Watch the Documentary on Remineralization in Rural Brazil

RTE has released a documentary about a research project proving remineralization to be an effective and sustainable strategy for producing higher yields and nutrient dense crops in remote Brazilian communities. Click “Read more” to watch the video in Portuguese with English subtitles.

In the magazine section of RTE’s blog we recently published an article titled Remineralization in Rural Brazil describing the exciting research project implemented by Suzi Huff Theodoro, a geology and sustainability professor at the University of Brasilia. During the 5 years of the project she has been helping remote communities of slave descendants in the Northeastern state of Bahia to increase the nutritional value as well as yields of their crops with rock dust and other natural means. The project supported these communities to remain independent from expensive and unsustainable chemical fertilizers, as well as government subsidies, while generating enough surplus to enter the local market.

RTE has also produced a short documentary about the project, which we are proudly presenting here. The film describes the project in further detail, demonstrates various ways of practical application of rock dust, shows some of the highlights and challenges Suzi’s team has faced, and includes interviews with local farmers as well as officials and agricultural professionals. The film also touches on themes of social justice and racial equality, which was one of Suzi’s goals of the project.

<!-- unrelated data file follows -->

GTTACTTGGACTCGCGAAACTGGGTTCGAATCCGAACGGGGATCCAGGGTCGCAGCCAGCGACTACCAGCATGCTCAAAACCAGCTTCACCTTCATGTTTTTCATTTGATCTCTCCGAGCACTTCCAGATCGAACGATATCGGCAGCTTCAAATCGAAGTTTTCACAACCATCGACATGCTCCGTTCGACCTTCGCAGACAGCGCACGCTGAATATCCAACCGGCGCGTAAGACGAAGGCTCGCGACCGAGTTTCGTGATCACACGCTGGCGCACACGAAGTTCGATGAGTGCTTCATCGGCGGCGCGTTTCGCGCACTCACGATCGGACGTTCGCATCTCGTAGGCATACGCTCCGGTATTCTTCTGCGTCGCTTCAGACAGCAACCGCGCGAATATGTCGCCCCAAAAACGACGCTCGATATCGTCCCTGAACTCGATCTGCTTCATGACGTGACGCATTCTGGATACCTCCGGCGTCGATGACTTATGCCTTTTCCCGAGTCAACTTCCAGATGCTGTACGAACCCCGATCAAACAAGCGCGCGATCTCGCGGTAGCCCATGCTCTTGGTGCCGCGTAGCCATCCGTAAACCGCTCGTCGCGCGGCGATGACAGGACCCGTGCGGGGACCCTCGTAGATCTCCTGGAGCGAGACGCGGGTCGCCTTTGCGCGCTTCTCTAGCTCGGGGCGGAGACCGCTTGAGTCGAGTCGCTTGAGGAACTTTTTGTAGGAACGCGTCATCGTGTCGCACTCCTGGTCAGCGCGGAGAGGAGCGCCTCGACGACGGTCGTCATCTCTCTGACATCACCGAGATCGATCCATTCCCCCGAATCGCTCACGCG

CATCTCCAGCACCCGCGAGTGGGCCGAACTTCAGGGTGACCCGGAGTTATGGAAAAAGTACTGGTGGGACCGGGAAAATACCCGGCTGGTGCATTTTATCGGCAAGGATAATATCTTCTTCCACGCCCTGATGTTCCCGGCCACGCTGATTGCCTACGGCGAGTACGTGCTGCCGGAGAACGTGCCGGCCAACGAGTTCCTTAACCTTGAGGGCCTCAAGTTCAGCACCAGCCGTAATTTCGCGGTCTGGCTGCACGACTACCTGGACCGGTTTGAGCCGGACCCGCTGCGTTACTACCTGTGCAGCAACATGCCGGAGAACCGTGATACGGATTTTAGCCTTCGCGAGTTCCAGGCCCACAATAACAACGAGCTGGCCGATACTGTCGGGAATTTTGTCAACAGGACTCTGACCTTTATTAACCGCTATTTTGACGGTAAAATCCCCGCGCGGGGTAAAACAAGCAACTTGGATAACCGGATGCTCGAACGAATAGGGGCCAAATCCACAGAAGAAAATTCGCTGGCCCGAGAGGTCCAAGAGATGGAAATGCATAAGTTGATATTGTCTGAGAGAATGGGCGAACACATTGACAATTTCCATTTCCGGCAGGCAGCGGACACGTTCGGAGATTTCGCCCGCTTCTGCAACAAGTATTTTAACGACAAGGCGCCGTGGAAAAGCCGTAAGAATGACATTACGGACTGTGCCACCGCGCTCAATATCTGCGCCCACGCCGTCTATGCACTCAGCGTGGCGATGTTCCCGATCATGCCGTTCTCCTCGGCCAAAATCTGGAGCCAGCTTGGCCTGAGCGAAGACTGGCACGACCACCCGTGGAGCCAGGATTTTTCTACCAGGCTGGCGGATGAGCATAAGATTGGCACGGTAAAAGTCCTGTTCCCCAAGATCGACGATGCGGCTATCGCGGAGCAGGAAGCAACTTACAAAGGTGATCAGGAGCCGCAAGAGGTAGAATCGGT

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3 Replies to "Watch the Documentary on Remineralization in Rural Brazil"

  • Charles de Matas
    July 15, 2011 (7:14 pm)
    Reply

    Great work Joanna. I’m glad to see people in Bahia benefitting from rockdust. I would like to do some small scale experiments myself with remin.

  • Charles de Matas
    July 15, 2011 (7:35 pm)
    Reply

    I’ve wanted to learn more about Bahia, and about remin, so I’m glad for this. Soil seems pretty worn out there. Maybe adding organic matter from compost would help also.
    Would like to try some remin in the future on a small scale. I used to read your remin magazines many years ago and always found them fascinating and inspiring.

  • Joanna Campe
    July 15, 2011 (9:20 pm)
    Reply

    Volcanic rock dust is highly advocated. After Mount St. Helens and Pinataubo there were great concerns about soils and crops being adversely affected and it was exactly the opposite. The same with the tsunami. The seawater actually increased crop growth.

    A new research study of Dr. Thomas Goreau that I am joining as co-author will be given at the World Conference on Ecological Restoration shows astonishing results With basalt rock dust in Panama for trees. The Conference takes place August 21st-24th in Merida, Mexico. Look for more news soon on the website.

    Joanna Campe
    Remineralize the Earth


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